Posted on | September 23, 2013 | 4 Comments
Lari Don is one of my best discoveries of 2013. A storyteller and award winning author, with a range of books to her name which includes picture books, early readers and novels (her 20th book in just six years of writing will be published later this year), I discovered her when researching children’s authors who feature Orkney in their work.
M and I are currently working our way through Lari’s First Aid for Fairies Series, full of magic and music and set in contemporary Scotland, whilst as a whole family we’ve really enjoyed her newest book, a collection of retellings of Scottish myths, entitled Breaking the Spell.
We’ve being doing lots of “playing by the book” inspired by Lari’s work, but it mostly involves pretending to be dragons and centaurs and running around the garden singing, so I haven’t got photos to share with you. But what I do have, is an interview with Lari; I hope it will inspire you to seek out her books and discover her for yourself.
Playing by the book: Would you tell me a little bit about Breaking the Spell – how you chose the stories for inclusion, for example?
Lari Don: I was very lucky – Frances Lincoln [the publisher] gave me a free hand, and I chose my favourites! But I know and love dozens of Scottish stories, so even with the aim of sharing my favourite legends and folktales, I had to make a few strategic decisions.
I was keen to mix lesser known stories with stories which are better known. I love the story of Tam Linn, the boy stolen by the fairies who grows into a fairy knight then is rescued by a brave girl called Janet, and I’ve used it as inspiration for several of my novels, so I really wanted to include that. I’m delighted that Tam Linn is the title story of the book (because Janet breaks the spell…) It’s probably one of the best known Scottish fairy tales.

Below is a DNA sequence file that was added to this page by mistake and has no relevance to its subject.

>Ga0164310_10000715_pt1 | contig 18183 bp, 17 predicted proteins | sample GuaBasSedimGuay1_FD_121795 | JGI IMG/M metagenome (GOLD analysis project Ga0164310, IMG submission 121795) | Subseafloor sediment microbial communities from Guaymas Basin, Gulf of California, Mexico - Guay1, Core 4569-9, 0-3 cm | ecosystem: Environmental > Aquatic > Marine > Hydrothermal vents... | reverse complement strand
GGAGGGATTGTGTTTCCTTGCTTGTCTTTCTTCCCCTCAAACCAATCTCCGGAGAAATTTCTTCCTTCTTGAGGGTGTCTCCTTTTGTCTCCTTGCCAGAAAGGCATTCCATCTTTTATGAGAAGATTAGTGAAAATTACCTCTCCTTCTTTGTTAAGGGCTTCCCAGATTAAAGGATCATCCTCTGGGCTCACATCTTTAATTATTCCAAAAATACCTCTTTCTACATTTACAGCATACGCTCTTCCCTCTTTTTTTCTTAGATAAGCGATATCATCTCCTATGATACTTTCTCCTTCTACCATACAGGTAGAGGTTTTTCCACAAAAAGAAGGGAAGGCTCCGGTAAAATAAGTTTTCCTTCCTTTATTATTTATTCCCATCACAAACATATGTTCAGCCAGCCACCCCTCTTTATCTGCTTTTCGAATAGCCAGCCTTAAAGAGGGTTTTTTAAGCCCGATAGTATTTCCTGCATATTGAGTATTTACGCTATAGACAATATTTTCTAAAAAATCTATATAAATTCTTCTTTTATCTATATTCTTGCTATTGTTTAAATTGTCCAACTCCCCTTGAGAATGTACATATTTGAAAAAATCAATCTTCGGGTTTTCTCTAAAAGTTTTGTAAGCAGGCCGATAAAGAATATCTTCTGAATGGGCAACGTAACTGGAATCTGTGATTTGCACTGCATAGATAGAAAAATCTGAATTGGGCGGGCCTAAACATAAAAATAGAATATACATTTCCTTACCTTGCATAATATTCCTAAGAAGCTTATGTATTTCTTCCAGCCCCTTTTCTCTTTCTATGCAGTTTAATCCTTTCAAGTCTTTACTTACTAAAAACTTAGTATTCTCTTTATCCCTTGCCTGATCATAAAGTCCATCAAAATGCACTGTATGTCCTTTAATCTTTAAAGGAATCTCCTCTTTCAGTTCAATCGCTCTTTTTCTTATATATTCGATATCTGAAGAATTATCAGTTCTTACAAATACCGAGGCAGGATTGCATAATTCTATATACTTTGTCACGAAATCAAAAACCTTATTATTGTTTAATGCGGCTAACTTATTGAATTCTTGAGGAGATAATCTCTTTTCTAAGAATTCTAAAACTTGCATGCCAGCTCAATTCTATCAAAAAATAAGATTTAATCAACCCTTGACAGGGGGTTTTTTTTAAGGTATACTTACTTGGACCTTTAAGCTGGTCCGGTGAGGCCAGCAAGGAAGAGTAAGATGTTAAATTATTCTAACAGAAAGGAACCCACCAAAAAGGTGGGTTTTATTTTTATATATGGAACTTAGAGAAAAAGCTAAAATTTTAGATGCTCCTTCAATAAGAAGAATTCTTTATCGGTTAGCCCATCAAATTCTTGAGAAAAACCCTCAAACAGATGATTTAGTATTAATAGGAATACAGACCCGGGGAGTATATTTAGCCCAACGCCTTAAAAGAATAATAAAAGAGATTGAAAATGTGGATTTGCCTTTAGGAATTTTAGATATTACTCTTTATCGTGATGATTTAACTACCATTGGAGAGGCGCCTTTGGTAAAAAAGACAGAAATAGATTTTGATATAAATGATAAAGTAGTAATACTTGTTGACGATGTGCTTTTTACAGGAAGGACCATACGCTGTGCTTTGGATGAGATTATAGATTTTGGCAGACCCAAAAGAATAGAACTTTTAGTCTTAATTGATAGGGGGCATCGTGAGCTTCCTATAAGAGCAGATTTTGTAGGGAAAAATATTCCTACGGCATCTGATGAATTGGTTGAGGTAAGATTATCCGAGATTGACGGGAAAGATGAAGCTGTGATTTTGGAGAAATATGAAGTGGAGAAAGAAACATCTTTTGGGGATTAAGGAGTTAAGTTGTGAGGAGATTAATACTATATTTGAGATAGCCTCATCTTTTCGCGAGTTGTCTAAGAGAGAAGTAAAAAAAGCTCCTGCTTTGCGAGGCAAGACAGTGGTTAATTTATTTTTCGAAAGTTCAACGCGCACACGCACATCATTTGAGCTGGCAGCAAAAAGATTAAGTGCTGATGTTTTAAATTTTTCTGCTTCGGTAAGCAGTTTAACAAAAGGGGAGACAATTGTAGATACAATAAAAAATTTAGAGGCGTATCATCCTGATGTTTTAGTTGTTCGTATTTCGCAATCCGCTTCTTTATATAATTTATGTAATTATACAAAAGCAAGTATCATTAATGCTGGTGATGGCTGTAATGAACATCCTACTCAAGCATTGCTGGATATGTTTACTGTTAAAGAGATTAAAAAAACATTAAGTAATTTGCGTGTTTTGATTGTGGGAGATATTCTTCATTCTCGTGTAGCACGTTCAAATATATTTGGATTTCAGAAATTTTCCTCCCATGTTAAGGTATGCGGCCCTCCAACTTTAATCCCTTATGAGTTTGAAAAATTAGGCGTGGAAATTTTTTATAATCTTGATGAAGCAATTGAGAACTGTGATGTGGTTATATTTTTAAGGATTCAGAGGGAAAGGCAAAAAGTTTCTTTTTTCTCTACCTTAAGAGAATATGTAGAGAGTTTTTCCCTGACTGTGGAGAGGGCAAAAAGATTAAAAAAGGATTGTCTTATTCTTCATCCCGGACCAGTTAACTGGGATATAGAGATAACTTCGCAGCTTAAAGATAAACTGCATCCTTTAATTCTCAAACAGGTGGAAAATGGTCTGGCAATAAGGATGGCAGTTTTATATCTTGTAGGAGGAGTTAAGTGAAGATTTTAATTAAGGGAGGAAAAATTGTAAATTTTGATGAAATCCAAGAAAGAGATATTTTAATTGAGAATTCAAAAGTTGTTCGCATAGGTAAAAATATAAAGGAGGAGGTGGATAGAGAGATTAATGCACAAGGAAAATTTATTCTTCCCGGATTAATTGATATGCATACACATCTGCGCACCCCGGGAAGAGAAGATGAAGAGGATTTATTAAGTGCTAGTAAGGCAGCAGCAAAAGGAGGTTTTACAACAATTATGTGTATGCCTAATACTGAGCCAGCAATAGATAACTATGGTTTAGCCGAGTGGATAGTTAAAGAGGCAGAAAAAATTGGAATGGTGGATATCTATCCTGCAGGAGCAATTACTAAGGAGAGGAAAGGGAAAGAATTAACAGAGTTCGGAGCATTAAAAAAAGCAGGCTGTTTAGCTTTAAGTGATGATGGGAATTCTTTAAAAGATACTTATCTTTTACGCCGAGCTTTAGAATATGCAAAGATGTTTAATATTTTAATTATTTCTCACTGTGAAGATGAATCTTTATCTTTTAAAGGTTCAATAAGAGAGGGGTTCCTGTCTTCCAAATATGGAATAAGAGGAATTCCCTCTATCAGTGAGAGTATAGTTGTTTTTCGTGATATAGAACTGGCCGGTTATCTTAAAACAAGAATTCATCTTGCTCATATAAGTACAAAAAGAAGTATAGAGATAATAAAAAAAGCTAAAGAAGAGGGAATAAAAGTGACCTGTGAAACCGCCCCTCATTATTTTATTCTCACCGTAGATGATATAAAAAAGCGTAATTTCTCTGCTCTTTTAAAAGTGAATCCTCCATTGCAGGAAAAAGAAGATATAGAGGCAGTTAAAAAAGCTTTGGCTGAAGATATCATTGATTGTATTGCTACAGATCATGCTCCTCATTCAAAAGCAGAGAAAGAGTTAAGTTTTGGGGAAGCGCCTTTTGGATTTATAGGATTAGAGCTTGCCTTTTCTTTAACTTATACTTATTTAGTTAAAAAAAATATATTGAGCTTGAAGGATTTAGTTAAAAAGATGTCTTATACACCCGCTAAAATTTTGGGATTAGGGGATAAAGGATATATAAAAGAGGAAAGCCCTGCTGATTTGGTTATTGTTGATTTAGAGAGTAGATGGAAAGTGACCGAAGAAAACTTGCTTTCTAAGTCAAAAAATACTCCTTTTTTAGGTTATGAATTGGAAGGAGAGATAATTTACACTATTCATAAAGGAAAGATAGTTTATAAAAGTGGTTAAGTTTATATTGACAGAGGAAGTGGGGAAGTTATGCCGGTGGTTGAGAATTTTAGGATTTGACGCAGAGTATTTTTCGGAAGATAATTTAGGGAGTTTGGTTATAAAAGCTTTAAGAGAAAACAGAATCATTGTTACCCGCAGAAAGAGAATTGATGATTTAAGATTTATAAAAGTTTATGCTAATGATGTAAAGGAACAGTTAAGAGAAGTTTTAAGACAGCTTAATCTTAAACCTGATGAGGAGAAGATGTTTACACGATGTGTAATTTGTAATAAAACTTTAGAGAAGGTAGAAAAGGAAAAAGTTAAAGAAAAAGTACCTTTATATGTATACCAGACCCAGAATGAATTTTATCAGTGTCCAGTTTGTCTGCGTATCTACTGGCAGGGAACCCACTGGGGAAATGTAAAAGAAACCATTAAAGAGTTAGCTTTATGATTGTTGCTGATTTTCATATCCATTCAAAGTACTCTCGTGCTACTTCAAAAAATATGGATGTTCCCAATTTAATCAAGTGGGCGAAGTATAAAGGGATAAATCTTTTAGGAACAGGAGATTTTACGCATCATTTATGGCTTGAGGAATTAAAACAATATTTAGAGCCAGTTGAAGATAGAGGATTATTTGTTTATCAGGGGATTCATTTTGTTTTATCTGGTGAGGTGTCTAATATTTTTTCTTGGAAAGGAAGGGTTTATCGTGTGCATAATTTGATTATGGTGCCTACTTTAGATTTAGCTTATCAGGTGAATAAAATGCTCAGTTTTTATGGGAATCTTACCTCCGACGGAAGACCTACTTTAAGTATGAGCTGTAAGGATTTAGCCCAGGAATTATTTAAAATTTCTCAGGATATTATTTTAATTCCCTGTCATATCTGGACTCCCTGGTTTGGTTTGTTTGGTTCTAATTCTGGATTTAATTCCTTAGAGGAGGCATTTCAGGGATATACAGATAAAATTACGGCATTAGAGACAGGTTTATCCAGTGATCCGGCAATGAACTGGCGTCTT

Other stories often associated with Scottish folklore are the shapechanger stories of selkies and kelpies, but I’ve never really connected with the best known selkie story about the selkie wife – a seal who becomes a woman when she comes on shore, but can’t change back because a fisherman steals her sealskin, then forces her to marry him. So instead of telling that story, I’ve told a story that happens AFTER that story, about a child of a selkie and a fisherman. It’s a bit dark and gory, but then lots of old stories are! And the kelpie story I tell in Breaking the Spell is absolutely original, because it’s based on a family story from my mum’s childhood on Skye.
Then, with those well-known Scottish magical creatures – fairies, selkies, kelpies – represented, I could start looking at less well-known Scottish stories, like the Celtic hero Cuchullin learning from a female warrior on Skye, the Witch of Lochlann trying to burn down Scotland’s forests, and a crofter who steals a monster’s baby… creating what I hope is a mix of familiar and surprising.
Playing by the book: What stories “got away” and couldn’t be included?